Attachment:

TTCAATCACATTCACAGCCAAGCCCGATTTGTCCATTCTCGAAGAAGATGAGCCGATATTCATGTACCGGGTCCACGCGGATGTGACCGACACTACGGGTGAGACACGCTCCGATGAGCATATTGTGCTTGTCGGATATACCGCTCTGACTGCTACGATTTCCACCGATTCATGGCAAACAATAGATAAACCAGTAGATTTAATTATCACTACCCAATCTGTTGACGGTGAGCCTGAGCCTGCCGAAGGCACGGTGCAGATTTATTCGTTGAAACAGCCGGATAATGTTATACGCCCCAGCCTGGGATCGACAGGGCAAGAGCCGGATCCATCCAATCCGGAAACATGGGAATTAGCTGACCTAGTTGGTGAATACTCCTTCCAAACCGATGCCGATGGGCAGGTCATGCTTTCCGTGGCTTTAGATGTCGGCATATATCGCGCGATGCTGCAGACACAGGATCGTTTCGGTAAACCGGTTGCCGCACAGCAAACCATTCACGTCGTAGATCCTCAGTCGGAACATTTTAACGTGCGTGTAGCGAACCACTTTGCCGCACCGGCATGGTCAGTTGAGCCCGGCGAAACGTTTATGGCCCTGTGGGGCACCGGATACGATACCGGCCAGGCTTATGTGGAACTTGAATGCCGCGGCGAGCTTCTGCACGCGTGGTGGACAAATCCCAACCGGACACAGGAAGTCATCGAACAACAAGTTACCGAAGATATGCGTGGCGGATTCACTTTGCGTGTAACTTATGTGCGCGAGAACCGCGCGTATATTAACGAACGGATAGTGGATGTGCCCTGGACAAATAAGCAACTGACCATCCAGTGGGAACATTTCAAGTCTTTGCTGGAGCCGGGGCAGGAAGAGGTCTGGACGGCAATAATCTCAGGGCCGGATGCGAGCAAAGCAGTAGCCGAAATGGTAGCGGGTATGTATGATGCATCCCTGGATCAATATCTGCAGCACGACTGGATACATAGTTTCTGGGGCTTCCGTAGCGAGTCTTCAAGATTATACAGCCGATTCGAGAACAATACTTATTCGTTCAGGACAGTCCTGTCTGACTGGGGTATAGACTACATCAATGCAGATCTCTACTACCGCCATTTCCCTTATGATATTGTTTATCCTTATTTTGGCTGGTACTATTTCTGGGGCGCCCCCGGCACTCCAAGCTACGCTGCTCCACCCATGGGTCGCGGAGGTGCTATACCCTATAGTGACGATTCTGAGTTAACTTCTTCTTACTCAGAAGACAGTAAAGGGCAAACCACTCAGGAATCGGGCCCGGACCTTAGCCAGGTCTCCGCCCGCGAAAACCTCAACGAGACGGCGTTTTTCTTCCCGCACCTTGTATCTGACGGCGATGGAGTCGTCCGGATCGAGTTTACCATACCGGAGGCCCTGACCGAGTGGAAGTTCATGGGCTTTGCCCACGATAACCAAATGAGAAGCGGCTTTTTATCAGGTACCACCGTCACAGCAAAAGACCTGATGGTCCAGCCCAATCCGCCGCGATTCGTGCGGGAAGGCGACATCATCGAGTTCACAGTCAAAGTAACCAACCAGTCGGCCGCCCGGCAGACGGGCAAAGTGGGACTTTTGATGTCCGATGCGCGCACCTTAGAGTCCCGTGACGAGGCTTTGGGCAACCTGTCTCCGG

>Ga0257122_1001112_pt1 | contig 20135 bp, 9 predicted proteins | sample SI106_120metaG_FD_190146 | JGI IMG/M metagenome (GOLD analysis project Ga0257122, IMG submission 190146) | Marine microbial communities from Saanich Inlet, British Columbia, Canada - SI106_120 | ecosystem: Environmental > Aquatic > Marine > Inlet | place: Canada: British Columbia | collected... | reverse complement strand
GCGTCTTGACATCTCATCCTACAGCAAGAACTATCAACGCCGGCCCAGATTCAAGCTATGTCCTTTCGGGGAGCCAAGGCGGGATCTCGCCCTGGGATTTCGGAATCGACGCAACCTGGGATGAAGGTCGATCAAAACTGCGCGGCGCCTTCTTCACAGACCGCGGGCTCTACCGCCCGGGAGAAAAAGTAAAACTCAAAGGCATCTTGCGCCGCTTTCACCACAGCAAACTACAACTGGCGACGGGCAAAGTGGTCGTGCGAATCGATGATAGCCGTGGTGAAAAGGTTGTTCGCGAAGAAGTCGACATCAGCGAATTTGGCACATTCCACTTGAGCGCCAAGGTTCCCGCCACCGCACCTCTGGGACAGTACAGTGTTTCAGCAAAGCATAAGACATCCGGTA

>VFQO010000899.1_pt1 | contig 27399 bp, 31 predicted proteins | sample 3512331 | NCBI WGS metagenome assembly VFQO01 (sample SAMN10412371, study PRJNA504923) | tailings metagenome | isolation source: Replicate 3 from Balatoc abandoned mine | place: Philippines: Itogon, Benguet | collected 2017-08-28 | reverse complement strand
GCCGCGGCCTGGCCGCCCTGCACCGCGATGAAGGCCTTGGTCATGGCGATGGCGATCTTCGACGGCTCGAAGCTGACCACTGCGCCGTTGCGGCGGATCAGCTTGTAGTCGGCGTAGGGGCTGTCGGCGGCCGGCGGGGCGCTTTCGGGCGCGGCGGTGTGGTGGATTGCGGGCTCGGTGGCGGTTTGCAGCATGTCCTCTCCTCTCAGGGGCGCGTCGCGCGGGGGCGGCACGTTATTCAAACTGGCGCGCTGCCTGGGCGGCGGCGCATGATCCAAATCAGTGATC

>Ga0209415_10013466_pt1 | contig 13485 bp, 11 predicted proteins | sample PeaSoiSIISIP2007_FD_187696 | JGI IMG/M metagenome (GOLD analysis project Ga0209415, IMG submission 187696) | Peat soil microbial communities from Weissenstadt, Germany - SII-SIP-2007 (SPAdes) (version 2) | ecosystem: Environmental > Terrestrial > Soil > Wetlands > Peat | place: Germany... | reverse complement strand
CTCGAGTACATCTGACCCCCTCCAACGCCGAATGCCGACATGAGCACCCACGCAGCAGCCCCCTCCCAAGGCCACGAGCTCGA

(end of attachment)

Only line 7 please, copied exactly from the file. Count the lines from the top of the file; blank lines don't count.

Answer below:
CTCGAGTACATCTGACCCCCTCCAACGCCGAATGCCGACATGAGCACCCACGCAGCAGCCCCCTCCCAAGGCCACGAGCTCGA